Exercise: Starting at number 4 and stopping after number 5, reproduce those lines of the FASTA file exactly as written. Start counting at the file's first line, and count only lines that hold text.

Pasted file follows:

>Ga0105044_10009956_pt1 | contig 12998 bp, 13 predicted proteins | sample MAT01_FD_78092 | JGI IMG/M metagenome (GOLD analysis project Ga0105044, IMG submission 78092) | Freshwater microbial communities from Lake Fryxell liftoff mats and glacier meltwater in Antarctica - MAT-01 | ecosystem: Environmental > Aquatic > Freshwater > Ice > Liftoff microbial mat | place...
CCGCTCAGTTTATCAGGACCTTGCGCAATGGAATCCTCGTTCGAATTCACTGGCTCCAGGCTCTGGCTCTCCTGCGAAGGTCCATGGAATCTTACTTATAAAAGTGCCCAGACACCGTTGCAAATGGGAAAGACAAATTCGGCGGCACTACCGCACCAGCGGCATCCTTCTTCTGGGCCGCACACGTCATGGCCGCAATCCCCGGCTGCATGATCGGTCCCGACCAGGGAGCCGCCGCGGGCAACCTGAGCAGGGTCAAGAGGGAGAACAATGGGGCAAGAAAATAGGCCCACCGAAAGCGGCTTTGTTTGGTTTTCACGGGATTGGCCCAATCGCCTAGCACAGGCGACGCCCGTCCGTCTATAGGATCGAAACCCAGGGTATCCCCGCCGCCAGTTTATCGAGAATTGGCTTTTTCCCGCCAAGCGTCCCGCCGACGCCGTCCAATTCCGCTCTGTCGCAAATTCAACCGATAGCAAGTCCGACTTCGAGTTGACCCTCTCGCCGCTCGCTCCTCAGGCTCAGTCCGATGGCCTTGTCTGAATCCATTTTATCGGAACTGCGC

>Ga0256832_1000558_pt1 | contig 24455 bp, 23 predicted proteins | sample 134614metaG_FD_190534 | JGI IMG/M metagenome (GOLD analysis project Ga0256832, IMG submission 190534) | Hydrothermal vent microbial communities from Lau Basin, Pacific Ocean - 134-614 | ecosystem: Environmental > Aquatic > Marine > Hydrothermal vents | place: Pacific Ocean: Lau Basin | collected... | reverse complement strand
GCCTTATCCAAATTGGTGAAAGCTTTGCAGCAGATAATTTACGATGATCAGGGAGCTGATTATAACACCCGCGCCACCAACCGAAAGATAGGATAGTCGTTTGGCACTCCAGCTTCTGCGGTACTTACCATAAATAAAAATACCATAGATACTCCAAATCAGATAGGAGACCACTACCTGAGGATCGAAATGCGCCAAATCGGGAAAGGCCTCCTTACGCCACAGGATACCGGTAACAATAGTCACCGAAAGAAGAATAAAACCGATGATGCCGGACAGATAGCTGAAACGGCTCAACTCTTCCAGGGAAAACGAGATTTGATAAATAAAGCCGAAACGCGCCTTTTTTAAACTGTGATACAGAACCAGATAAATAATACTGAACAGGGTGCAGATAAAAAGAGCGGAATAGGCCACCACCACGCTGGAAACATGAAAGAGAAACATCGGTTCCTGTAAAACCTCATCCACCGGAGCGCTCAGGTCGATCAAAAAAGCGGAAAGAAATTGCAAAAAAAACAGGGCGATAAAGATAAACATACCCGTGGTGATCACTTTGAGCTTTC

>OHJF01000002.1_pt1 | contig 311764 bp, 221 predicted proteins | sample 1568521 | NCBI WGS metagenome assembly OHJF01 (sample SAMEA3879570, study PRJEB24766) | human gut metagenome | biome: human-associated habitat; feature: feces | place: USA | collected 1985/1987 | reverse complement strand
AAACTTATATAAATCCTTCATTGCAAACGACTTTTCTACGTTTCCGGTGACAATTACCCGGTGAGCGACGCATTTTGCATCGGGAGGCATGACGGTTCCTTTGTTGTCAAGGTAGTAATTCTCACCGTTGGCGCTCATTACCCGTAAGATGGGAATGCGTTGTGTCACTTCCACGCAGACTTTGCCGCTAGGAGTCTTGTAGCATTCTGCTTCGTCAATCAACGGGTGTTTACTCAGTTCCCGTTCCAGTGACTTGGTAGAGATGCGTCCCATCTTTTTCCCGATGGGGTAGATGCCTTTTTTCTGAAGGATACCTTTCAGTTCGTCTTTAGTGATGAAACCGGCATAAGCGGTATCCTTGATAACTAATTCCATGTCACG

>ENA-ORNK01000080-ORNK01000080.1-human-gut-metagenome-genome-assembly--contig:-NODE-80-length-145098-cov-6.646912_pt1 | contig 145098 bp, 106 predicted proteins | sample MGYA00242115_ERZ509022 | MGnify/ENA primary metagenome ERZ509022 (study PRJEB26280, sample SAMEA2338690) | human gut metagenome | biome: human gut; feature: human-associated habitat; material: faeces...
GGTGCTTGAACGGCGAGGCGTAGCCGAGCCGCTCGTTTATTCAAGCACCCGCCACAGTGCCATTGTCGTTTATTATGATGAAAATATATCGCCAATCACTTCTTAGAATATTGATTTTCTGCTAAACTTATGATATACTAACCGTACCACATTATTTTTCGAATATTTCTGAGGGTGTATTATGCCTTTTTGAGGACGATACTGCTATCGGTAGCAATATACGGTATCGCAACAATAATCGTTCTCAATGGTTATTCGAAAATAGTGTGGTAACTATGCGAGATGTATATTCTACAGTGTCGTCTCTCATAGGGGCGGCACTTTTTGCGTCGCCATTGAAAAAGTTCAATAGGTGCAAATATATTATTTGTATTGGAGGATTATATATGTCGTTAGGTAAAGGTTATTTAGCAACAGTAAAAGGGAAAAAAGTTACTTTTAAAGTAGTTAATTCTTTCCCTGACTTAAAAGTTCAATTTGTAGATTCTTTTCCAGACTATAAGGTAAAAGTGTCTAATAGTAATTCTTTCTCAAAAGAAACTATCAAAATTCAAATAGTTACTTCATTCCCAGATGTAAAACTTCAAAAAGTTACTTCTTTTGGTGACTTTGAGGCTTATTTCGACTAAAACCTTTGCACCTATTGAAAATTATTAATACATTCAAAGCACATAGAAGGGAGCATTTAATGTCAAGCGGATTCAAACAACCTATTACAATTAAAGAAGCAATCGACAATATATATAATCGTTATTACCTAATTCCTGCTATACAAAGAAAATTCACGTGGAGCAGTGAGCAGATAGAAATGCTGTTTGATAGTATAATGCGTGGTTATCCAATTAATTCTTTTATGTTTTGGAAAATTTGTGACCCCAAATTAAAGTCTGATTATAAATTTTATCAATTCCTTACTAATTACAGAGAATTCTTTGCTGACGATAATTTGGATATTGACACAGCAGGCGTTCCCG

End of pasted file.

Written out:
GCCTTATCCAAATTGGTGAAAGCTTTGCAGCAGATAATTTACGATGATCAGGGAGCTGATTATAACACCCGCGCCACCAACCGAAAGATAGGATAGTCGTTTGGCACTCCAGCTTCTGCGGTACTTACCATAAATAAAAATACCATAGATACTCCAAATCAGATAGGAGACCACTACCTGAGGATCGAAATGCGCCAAATCGGGAAAGGCCTCCTTACGCCACAGGATACCGGTAACAATAGTCACCGAAAGAAGAATAAAACCGATGATGCCGGACAGATAGCTGAAACGGCTCAACTCTTCCAGGGAAAACGAGATTTGATAAATAAAGCCGAAACGCGCCTTTTTTAAACTGTGATACAGAACCAGATAAATAATACTGAACAGGGTGCAGATAAAAAGAGCGGAATAGGCCACCACCACGCTGGAAACATGAAAGAGAAACATCGGTTCCTGTAAAACCTCATCCACCGGAGCGCTCAGGTCGATCAAAAAAGCGGAAAGAAATTGCAAAAAAAACAGGGCGATAAAGATAAACATACCCGTGGTGATCACTTTGAGCTTTC

>OHJF01000002.1_pt1 | contig 311764 bp, 221 predicted proteins | sample 1568521 | NCBI WGS metagenome assembly OHJF01 (sample SAMEA3879570, study PRJEB24766) | human gut metagenome | biome: human-associated habitat; feature: feces | place: USA | collected 1985/1987 | reverse complement strand